Peter and I love crispy seaweeds. We always order it as one of our starters when we dine out in Chinese restaurants.
There is something about its crispy texture that is rather pleasing to the tastebuds.
Of course we are well aware that this seaweed is not really seaweed as we know it. It did not come from the sea. 🙂 In fact it is made from finely shredded spring green cabbage.
Peter asked me why is it then called a seaweed?!!! To hazard guest, I think because it does look like a seaweed when it is being prepared and cooked. Its corrugated crispy texture is like seaweed.
Anyway, as I have said, it is quite delicious and here a recipe for it.
Crispy Seaweed Recipe
250 g Spring green cabbage (Kale is a good substitute)
1½ tsp caster sugar
½ tsp salt
½ tsp shrimp powder (optional)
Oil for deep frying
Method of Preparation:
Prepare the spring green by washing it completely and ridding it of grits and little insects, you never know! 🙂 . Trim off the tough stalks that run through each leaf. Drain the leaves thoroughly with kitchen paper towels.
Using a good chopping board and an equally good and sharp knife, sliced the leaves into thin ribbons.
Spread them in a flat surface for 10-15 minutes to allow them to completely dry.
Heat the oil in a wok or a deep-fat fryer.
To cook the finely shredded cabbage evenly, they must be done in batches. Carefully lower a bit of the spring green shreds into the hot oil. When they have been cook they would crinkle and float. Remove them with a slotted ladle and put them over kitchen paper towels to soak up excess oil. Do the same thing with the rest of the batch.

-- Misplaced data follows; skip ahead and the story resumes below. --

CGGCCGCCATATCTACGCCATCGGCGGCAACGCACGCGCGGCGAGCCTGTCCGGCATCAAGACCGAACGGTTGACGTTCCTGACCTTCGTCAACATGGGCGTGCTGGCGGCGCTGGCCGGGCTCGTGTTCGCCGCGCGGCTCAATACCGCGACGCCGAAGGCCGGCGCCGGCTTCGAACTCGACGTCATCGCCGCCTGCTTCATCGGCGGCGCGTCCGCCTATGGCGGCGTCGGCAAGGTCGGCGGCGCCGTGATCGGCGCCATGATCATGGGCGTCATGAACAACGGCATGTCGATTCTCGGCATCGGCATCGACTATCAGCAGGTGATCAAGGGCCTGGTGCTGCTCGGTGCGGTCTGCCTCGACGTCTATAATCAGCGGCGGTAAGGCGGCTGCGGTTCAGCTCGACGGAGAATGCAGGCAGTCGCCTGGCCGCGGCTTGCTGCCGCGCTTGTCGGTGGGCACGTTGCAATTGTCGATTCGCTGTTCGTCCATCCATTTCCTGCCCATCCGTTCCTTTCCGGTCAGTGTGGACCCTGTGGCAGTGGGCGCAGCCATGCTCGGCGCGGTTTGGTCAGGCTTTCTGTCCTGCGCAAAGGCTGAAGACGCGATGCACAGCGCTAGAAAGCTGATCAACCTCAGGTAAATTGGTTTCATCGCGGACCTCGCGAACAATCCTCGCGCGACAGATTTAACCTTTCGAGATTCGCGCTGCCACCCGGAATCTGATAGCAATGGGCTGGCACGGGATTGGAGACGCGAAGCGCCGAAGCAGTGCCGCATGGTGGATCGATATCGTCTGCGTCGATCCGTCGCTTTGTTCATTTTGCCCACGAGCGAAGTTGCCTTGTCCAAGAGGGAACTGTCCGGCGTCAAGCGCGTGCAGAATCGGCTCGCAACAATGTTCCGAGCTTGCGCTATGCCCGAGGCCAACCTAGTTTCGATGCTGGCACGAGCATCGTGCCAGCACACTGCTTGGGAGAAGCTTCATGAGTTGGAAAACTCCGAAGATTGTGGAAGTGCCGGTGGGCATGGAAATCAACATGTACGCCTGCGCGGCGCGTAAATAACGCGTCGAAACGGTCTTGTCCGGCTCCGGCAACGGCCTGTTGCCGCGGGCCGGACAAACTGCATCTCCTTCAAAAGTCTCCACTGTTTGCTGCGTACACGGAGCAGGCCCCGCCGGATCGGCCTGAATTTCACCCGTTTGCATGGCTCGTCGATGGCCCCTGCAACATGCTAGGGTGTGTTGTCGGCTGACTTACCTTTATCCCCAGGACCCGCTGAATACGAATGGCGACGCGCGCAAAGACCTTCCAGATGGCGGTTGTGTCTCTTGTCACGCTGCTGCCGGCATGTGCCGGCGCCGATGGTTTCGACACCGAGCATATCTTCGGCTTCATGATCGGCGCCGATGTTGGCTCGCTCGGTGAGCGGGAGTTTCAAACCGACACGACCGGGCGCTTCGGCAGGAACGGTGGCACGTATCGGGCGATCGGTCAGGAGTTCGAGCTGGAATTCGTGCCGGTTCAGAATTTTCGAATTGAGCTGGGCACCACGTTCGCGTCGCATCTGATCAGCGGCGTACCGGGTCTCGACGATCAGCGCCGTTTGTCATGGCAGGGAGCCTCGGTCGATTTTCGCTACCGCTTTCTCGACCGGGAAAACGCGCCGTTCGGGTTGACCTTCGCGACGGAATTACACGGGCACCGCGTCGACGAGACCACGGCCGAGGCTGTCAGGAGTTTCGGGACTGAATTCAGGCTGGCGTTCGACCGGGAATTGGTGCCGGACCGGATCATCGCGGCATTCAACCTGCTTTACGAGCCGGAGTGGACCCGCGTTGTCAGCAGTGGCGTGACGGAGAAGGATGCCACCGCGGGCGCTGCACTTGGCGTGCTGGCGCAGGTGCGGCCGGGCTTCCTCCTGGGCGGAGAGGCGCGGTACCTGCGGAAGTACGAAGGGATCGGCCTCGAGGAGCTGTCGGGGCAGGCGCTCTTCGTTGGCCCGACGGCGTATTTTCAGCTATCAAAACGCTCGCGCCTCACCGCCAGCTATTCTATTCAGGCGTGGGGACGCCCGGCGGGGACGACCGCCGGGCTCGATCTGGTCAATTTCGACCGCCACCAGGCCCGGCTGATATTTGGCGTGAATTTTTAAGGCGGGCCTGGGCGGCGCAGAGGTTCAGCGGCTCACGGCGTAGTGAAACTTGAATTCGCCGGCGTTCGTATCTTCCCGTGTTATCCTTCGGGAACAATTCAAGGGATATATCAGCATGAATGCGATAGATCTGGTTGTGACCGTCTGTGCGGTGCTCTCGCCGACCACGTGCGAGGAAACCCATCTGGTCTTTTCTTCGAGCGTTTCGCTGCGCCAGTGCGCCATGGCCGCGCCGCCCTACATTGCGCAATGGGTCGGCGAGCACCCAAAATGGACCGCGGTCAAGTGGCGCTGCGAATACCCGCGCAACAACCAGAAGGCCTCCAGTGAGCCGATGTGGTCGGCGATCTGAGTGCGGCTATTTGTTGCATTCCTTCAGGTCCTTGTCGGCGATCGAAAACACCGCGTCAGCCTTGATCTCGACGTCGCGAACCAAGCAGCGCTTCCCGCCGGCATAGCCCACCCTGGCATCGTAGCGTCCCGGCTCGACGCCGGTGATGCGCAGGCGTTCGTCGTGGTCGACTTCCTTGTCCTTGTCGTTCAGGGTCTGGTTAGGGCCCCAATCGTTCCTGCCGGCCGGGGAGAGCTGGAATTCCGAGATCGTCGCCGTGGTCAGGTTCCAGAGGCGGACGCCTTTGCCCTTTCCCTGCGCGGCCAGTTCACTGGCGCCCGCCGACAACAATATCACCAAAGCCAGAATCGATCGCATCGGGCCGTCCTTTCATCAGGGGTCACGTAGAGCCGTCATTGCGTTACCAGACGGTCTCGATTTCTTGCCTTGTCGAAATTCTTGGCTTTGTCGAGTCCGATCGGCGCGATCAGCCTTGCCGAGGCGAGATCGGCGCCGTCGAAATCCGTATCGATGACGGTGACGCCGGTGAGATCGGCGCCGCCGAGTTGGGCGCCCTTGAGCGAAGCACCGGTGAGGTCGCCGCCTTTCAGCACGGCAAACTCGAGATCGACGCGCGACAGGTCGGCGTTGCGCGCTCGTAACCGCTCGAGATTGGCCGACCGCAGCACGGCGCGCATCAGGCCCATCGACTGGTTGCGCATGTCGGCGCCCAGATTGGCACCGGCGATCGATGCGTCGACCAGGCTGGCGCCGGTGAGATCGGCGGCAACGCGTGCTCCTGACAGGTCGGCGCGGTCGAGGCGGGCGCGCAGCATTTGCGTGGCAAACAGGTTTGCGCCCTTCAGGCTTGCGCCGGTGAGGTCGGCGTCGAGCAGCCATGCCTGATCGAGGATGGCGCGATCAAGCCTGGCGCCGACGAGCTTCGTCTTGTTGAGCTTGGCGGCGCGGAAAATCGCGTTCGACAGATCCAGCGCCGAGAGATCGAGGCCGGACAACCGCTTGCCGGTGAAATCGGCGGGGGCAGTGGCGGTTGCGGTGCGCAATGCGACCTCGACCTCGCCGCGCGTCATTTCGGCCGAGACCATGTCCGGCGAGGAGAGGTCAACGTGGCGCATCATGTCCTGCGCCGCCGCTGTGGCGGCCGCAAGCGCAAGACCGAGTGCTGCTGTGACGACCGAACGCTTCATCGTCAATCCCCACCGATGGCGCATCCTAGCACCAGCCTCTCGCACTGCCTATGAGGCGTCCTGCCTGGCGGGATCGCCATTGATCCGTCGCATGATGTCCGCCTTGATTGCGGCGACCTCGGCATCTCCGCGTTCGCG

For the topping, mix the the sugar and salt with the shrimp powder and sprinkle over the cabbage.
I will not be telling porkies here but making sushi is somewhat difficult! I am not only talking about the process of rolling these little babies but actually more on the ingredients and the preparation.
The rice! It has to be cooked to perfection and the fish and vegetables should be at their freshest.
Before you say no to sushi making, please stop! 🙂 We should all be reminded that Rome was not built in a day, as the saying goes. We have to persevere; make an effort and acquire new skill for a potentially delicious reap.
This is aesthetically pleasing to the eye and the tastebuds. As you cut into the egg, the still runny yolk deliciously gush out from the inside. The saltiness of the caviar give this recipe that ‘nuttiness’ goodness! 🙂
Bring a deep saucepan of water to the boil (at least 2 litres) and add the vinegar. Break the eggs into 4 separate coffee cups or ramekins. Split the muffins, toast them and warm some plates.
Swirl the vinegared water briskly to form a vortex and slide in an egg. It will curl round and set to a neat round shape. Cook for 2-3 mins, then remove with a slotted spoon.
Repeat with the other eggs, one at a time, re-swirling the water as you slide in the eggs. Spread some sauce on each muffin, scrunch a slice of ham on top, then top with an egg. Spoon over the remaining hollandaise.